Trump has claimed prices are coming down “50, 60 even 70 percent.” He has said Medicare premiums are coming down. And he has suggested pushback from the pharmaceutical industry proves his efforts have been successful.
Here’s a quick guide to cut through Trump's rhetoric about what he's done to lower the cost of pharmaceutical products.
Claim No. 1: “I am lowering drug prices massively.”
For a short period of time, prices did somewhat drop. Consumer prices for prescription drugs fell 0.6 percent in 2018, according to the Bureau of Labor Statistics.
But the trend reversed last year, when prices increased 3 percent — the sixth-highest category of growth after smoking products, medical care, energy, shelter and food away from home.
This past July, a month in which drug manufacturers traditionally hike prices, 67 drugs increased in cost by an average of 3.1 percent, according to GoodRx, an online prescription cost service. More than 850 brand-name and generic drugs increased in price by an average of 6.8 percent in the first six months of the year.
In a new analysis released yesterday, GoodRx found drug prices are surging faster than any other medical service or good, increasing by 33 percent since 2014.
Claim No. 2: “We will be substantially LOWERING Medicare Premiums.”
Assuming Trump was referring to Medicare’s prescription drug program (Part D), he’s correct that monthly premiums are going down.
Seniors will pay an average of $30.50 for a basic Medicare Part D premium in 2021, the Centers for Medicare and Medicaid Services announced in late July. That’s down 7 percent from 2018 and down 12 percent from 2017, following a half-decade of Part D premiums remaining flat or increasing only modestly.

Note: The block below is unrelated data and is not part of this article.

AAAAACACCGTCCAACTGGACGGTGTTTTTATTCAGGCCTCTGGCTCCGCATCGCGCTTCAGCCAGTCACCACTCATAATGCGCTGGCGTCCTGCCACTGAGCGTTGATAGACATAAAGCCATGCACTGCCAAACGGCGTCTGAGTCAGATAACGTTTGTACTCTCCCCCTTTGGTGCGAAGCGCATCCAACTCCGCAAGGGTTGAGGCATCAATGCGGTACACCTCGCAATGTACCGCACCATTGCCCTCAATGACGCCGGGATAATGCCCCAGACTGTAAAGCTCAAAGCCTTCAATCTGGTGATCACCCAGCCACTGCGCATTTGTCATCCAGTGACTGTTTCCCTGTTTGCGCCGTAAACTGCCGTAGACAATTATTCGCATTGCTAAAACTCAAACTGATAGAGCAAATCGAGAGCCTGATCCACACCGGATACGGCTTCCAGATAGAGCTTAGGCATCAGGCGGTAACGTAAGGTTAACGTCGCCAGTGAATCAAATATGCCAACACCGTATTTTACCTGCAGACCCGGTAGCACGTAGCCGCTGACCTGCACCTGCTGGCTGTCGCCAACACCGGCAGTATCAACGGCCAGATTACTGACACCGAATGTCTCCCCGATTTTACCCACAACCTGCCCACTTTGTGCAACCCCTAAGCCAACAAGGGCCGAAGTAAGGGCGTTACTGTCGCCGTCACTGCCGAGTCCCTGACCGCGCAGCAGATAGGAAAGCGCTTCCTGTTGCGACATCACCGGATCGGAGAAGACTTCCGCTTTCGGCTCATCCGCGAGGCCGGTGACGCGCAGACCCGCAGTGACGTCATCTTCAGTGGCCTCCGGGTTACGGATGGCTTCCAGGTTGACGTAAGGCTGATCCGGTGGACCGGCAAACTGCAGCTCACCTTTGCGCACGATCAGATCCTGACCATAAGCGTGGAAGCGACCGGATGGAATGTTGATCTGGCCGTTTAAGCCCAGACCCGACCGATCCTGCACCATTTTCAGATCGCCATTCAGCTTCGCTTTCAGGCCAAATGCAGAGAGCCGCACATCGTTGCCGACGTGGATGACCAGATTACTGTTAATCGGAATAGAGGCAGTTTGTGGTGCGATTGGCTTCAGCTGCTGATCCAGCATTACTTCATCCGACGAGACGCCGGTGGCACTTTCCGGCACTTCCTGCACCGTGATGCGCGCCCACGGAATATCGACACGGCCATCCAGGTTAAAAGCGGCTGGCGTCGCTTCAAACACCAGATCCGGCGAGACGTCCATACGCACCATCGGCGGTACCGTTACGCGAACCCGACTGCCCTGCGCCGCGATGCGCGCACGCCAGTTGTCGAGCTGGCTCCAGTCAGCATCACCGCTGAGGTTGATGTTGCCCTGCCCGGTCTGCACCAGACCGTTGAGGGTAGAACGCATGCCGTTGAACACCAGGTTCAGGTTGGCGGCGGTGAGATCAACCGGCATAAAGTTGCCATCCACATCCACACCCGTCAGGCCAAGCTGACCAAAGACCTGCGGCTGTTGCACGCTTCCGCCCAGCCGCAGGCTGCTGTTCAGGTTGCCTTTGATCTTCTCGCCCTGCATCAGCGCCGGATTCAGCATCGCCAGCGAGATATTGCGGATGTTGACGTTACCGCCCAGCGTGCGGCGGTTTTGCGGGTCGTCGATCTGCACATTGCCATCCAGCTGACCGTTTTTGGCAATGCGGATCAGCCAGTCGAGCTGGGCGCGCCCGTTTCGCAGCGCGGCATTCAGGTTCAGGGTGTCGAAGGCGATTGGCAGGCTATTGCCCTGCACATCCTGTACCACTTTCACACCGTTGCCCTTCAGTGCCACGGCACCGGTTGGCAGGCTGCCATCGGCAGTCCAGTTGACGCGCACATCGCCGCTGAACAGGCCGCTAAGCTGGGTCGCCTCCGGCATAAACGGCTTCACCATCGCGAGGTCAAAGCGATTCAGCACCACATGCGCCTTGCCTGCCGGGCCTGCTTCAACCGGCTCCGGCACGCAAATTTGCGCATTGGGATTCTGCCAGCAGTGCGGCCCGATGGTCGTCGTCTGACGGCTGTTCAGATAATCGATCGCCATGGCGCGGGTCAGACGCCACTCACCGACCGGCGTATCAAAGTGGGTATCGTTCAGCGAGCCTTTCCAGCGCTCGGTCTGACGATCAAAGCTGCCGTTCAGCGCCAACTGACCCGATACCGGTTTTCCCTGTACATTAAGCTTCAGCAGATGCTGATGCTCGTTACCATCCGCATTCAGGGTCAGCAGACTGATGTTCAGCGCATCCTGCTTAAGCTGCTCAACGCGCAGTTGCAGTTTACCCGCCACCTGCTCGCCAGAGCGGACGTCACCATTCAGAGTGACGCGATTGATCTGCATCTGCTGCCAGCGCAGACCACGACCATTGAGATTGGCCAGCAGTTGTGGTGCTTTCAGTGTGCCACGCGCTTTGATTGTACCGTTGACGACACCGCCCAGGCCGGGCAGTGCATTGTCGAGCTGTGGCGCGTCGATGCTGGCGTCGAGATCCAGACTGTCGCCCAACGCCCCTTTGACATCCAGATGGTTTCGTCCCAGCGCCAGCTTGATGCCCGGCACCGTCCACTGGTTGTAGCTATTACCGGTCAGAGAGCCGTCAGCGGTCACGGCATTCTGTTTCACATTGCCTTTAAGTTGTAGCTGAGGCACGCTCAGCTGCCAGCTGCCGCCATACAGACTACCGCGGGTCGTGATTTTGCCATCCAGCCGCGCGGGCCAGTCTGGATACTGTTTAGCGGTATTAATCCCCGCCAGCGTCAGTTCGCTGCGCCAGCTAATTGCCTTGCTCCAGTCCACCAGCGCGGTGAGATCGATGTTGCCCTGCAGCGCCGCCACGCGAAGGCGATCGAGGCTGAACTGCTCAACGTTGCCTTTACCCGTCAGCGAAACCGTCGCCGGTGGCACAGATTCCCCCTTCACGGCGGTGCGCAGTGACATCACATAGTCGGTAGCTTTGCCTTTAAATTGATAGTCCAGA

The news got little attention when CMS Administrator Seema Verma announced it in July, crediting the decrease to administration policies encouraging “choice and competition.” She also noted that seniors will be able to choose a plan capping co-pays for insulin at $35 a month — a new policy Trump had announced in May.
“At every turn, the Trump administration has prioritized policies that introduce choice and competition in Part D,” Verma said in a statement.
Claim No. 3: “My Most Favored Nation order will ensure that our country gets the same low price Big Pharma gives to other countries.”
Trump signed an executive order — and updated it on Sunday — telling the government to experiment with how Medicare pays drug companies.
The approach certainly could help lower U.S. drug prices, if it ever gets to home plate. However, it's not even to first base.
As we explained in Monday's Health 202, Trump's executive order says the Department of Health and Human Services will implement what is known as “the most favored nation policy.” The idea is to require drugmakers to accept the lowest government price for medicines paid by comparably wealthy countries in Europe and elsewhere, as a way of tamping down drug prices overall in the United States.
Yet Trump has been promising several iterations of this idea for nearly two years, and HHS has never actually proposed rules for how such a policy would work. Even if the agency were to move forward on the proposal as an experiment, it would apply only to a limited number of payments and would face an expiration date.